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Members in Action: Matt Hill, GreenAgain Madagascar

Wednesday, November 13, 2019  
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Matt Hill is the executive director of GreenAgain Madagascar (GAM), a (pending) 501c3 organization restoring tropical rainforest in northeastern Madagascar. Matt retired to rural Madagascar in 2011, after a successful 15 year career on Wall Street. During his first few years in Madagascar, Matt worked on projects such as training local Math and English teachers, designing a program to help local fishermen protect their coral reef, and re-growing a local rainforest which had been consumed by wildfire. His restoration work led to the founding of GAM. To further his rainforest restoration goals, Matt enrolled in a graduate degree program at the University of Minnesota, where he received a M.S. in Restoration Ecology in June 2018. 

He has been a member of SER since 2017.

GreenAgain currently has 12 ongoing projects, all focusing on different aspects of restoration work but with the common goal of answering scientific questions while still actively planting trees. For example, GAM’s "Islands vs. Plantations" project is testing whether planting smaller, sparser clusters of trees can still provide ecological benefits when resources are limited, or whether time and resources would be better spent planting fewer but denser and/or larger stands. GAM is also using that design to test for ways to prevent tree loss from wildfires, a recurring threat in eastern Madagascar thanks in part to the highly flammable invasive fern, Dicranopteris linearis. A wildfire destroyed Matt’s thesis research site in 2016, but some trees survived, and some even slowed down the fire and reduced it’s intensity. Now GAM is looking at whether surrounding plots with fire-resistant species can decrease losses to fire. To increase the diversity of our "fire-resistant" plantings, we're working on a trait-based approach to find more native Malagasy trees that can survive fire and protect neighboring trees.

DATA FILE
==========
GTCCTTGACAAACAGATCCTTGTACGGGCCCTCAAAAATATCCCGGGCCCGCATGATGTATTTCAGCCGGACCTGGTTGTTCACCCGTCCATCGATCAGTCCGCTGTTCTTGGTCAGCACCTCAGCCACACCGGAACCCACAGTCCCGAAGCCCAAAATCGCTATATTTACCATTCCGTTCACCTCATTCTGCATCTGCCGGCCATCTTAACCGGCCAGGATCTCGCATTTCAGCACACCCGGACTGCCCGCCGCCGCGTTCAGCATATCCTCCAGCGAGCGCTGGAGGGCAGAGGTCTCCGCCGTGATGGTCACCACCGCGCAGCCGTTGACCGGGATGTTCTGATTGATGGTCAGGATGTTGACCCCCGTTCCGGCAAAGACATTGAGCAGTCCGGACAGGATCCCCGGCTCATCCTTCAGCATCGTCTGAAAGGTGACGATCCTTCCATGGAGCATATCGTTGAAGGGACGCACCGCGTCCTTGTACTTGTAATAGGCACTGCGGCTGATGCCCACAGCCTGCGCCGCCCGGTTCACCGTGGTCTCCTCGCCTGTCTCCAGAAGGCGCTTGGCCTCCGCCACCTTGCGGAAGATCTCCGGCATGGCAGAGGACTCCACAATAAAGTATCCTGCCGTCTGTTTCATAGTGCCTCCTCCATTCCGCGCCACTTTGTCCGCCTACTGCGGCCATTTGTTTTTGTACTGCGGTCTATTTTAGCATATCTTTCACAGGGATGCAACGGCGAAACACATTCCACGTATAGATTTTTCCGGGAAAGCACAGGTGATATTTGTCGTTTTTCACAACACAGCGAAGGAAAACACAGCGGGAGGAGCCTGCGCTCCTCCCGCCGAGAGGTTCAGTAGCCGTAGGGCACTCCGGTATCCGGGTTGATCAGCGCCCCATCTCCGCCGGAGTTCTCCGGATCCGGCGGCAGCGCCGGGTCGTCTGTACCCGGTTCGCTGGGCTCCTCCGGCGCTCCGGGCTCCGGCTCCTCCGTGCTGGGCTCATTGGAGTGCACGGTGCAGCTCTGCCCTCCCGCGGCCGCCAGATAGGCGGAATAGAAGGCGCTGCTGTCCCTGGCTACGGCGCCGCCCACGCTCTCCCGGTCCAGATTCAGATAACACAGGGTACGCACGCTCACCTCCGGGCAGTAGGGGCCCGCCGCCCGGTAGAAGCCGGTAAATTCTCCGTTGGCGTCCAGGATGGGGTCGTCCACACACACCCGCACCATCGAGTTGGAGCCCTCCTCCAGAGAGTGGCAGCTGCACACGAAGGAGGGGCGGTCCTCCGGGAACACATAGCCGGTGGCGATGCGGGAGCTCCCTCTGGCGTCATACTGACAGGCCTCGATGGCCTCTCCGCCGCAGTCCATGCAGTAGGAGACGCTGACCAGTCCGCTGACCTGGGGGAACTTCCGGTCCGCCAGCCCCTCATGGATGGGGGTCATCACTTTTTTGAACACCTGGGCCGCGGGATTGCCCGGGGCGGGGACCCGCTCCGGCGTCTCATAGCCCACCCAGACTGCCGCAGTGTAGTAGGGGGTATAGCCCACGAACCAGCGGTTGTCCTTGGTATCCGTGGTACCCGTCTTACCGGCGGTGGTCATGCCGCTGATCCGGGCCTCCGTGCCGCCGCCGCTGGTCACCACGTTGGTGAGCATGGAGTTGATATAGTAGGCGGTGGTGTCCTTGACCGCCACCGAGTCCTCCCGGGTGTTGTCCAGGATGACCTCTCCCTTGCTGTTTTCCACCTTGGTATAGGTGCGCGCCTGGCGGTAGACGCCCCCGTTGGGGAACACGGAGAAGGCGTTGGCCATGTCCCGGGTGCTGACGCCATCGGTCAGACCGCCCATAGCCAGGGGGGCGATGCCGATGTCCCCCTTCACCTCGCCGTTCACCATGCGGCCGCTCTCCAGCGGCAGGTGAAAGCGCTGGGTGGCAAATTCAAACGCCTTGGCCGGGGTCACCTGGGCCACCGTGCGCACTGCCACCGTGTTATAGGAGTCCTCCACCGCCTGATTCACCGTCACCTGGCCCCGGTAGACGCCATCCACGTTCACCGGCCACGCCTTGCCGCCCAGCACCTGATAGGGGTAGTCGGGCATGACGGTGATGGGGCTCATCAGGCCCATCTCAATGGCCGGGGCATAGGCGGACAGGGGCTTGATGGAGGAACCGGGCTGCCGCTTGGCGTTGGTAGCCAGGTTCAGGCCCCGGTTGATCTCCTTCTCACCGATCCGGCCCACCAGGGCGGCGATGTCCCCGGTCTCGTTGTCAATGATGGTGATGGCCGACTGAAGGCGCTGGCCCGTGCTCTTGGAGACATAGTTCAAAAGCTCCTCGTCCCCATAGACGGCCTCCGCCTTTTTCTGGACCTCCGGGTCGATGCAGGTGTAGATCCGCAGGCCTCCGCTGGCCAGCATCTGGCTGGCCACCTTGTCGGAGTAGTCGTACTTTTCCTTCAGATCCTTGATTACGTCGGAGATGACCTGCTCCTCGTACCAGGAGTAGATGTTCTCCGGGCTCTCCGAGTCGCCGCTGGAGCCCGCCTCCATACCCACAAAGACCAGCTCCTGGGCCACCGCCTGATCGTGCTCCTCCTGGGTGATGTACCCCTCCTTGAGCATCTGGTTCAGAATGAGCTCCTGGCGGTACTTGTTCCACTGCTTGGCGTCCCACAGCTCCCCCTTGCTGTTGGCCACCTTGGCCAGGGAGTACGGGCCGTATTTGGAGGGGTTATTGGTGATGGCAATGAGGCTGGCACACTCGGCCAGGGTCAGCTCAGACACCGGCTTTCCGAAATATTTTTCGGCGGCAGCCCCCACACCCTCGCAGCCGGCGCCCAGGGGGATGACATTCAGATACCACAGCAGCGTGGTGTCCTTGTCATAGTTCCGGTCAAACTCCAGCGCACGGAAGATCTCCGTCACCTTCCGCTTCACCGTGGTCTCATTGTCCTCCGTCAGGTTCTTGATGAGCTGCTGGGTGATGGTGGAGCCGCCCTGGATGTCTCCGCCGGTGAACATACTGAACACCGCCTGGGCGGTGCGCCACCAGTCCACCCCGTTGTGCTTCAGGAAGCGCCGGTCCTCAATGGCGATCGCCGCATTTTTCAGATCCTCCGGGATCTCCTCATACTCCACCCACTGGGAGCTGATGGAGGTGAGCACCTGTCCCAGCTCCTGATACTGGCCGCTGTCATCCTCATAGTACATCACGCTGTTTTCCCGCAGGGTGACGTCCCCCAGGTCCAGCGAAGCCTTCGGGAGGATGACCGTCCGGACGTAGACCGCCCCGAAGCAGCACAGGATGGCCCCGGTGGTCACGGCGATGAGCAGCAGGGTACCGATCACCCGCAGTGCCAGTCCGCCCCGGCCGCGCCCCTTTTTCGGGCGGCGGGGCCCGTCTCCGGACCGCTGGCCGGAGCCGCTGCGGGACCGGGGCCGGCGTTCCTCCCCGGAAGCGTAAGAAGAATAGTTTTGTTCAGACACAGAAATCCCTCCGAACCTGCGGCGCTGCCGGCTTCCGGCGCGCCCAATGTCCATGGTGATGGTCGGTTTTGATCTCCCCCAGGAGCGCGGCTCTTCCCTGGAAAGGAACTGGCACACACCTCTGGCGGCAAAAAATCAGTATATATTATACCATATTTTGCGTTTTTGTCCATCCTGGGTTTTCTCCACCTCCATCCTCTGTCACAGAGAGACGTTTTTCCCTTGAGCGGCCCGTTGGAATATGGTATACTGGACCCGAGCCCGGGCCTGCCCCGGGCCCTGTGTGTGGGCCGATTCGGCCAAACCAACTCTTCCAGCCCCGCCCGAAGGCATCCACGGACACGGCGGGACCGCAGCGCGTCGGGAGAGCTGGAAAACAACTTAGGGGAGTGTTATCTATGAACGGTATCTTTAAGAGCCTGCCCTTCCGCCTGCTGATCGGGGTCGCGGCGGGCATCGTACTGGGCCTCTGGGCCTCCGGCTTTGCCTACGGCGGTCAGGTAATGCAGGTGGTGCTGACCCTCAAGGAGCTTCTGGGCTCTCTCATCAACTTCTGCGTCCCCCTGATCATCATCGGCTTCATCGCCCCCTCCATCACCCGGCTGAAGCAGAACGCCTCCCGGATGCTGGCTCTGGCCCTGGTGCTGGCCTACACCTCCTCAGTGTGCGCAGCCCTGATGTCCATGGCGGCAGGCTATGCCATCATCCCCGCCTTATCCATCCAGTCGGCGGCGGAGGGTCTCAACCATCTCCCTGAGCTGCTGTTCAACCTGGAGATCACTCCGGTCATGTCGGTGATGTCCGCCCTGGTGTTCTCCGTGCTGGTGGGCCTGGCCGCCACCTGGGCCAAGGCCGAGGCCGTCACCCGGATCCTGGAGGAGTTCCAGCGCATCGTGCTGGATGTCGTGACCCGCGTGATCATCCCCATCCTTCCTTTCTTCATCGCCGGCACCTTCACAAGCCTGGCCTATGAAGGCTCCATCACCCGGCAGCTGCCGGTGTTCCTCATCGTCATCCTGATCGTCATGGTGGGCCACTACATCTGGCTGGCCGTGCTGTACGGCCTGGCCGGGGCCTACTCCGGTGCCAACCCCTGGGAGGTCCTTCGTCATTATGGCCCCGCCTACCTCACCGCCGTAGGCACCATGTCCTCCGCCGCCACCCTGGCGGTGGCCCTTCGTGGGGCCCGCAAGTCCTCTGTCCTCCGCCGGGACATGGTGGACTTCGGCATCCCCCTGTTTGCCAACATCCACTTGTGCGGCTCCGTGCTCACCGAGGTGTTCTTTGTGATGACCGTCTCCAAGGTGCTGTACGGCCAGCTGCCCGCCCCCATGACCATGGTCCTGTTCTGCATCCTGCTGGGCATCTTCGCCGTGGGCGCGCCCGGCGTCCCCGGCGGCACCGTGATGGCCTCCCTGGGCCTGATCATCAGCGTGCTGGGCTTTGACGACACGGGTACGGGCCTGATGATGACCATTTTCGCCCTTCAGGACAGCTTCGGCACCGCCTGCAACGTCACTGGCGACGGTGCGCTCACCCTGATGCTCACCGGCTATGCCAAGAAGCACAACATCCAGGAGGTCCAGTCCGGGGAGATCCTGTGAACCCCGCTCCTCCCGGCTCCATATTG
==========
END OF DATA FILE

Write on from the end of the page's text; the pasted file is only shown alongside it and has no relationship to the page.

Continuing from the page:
The best moments at GAM are all the same flavor: when a grandma or grandpa farmer is aghast that their 16-24 year old grandchild doesn't know about "traditional Malagasy ways". The young people haven't been taught about the medicinal plants of the rainforest or how to make a dugout canoe. Their parents didn't teach them, because the rainforests no longer exist. The grandparent will complain to the parent, and they will all bemoan the loss of the rainforest. But then they'll get excited about GAM restoration projects and, as the rainforest grows back, the grandparents teach their grandchildren the "traditional Malagasy ways". These are the best moments - and they happen again and again and again. 

By far, my best experience at SER has been connecting for collaboration with colleagues like Leighton Reid & Rakan Zahawi and mentorship moments with leaders in the field of tropical ecology, such as Rebecca Montgomery & Robin Chazdon.

Matt encourages others to get involved in restore action ecology because it matters. It matters to your own heart & mind. It matters to the local community in which you will work. And it matters to the  world!. What could possibly matter more in this whole wide world than trying to heal our damaged planet!


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